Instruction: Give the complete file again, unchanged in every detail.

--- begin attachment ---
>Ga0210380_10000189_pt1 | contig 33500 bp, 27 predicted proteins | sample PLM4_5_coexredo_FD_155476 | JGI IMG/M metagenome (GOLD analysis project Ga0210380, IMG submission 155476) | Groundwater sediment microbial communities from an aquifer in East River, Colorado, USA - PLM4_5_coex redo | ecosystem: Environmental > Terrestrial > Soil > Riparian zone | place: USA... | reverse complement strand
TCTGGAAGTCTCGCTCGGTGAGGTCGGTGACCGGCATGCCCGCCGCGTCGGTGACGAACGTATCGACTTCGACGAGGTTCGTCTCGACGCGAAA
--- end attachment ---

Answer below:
>Ga0210380_10000189_pt1 | contig 33500 bp, 27 predicted proteins | sample PLM4_5_coexredo_FD_155476 | JGI IMG/M metagenome (GOLD analysis project Ga0210380, IMG submission 155476) | Groundwater sediment microbial communities from an aquifer in East River, Colorado, USA - PLM4_5_coex redo | ecosystem: Environmental > Terrestrial > Soil > Riparian zone | place: USA... | reverse complement strand
TCTGGAAGTCTCGCTCGGTGAGGTCGGTGACCGGCATGCCCGCCGCGTCGGTGACGAACGTATCGACTTCGACGAGGTTCGTCTCGACGCGAAA